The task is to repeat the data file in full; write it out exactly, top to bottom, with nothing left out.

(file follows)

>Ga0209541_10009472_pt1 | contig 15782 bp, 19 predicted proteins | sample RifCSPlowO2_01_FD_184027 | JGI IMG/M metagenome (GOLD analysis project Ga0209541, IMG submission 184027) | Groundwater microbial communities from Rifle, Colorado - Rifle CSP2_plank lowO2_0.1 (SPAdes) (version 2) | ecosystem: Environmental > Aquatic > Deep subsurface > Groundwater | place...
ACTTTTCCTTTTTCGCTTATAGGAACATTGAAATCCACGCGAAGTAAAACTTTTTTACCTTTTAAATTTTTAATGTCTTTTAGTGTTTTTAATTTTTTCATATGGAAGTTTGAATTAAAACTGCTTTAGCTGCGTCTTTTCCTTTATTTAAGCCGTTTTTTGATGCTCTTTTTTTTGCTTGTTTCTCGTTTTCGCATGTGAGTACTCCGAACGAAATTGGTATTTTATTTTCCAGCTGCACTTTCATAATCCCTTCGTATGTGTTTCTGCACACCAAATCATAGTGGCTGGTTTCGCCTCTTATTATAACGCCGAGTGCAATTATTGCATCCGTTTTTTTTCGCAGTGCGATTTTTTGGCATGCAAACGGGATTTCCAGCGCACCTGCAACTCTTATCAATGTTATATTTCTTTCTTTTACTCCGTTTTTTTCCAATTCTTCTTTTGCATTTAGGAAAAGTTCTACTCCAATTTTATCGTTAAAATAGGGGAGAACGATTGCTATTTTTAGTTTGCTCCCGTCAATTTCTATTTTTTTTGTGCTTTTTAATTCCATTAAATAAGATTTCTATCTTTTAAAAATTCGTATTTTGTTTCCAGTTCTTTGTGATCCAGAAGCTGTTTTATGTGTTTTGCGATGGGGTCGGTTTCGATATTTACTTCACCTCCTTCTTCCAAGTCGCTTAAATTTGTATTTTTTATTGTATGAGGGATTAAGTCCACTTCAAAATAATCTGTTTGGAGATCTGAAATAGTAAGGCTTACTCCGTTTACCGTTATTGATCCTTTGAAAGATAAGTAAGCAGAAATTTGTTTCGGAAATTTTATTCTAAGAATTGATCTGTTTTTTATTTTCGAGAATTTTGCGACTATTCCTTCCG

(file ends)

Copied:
>Ga0209541_10009472_pt1 | contig 15782 bp, 19 predicted proteins | sample RifCSPlowO2_01_FD_184027 | JGI IMG/M metagenome (GOLD analysis project Ga0209541, IMG submission 184027) | Groundwater microbial communities from Rifle, Colorado - Rifle CSP2_plank lowO2_0.1 (SPAdes) (version 2) | ecosystem: Environmental > Aquatic > Deep subsurface > Groundwater | place...
ACTTTTCCTTTTTCGCTTATAGGAACATTGAAATCCACGCGAAGTAAAACTTTTTTACCTTTTAAATTTTTAATGTCTTTTAGTGTTTTTAATTTTTTCATATGGAAGTTTGAATTAAAACTGCTTTAGCTGCGTCTTTTCCTTTATTTAAGCCGTTTTTTGATGCTCTTTTTTTTGCTTGTTTCTCGTTTTCGCATGTGAGTACTCCGAACGAAATTGGTATTTTATTTTCCAGCTGCACTTTCATAATCCCTTCGTATGTGTTTCTGCACACCAAATCATAGTGGCTGGTTTCGCCTCTTATTATAACGCCGAGTGCAATTATTGCATCCGTTTTTTTTCGCAGTGCGATTTTTTGGCATGCAAACGGGATTTCCAGCGCACCTGCAACTCTTATCAATGTTATATTTCTTTCTTTTACTCCGTTTTTTTCCAATTCTTCTTTTGCATTTAGGAAAAGTTCTACTCCAATTTTATCGTTAAAATAGGGGAGAACGATTGCTATTTTTAGTTTGCTCCCGTCAATTTCTATTTTTTTTGTGCTTTTTAATTCCATTAAATAAGATTTCTATCTTTTAAAAATTCGTATTTTGTTTCCAGTTCTTTGTGATCCAGAAGCTGTTTTATGTGTTTTGCGATGGGGTCGGTTTCGATATTTACTTCACCTCCTTCTTCCAAGTCGCTTAAATTTGTATTTTTTATTGTATGAGGGATTAAGTCCACTTCAAAATAATCTGTTTGGAGATCTGAAATAGTAAGGCTTACTCCGTTTACCGTTATTGATCCTTTGAAAGATAAGTAAGCAGAAATTTGTTTCGGAAATTTTATTCTAAGAATTGATCTGTTTTTTATTTTCGAGAATTTTGCGACTATTCCTTCCG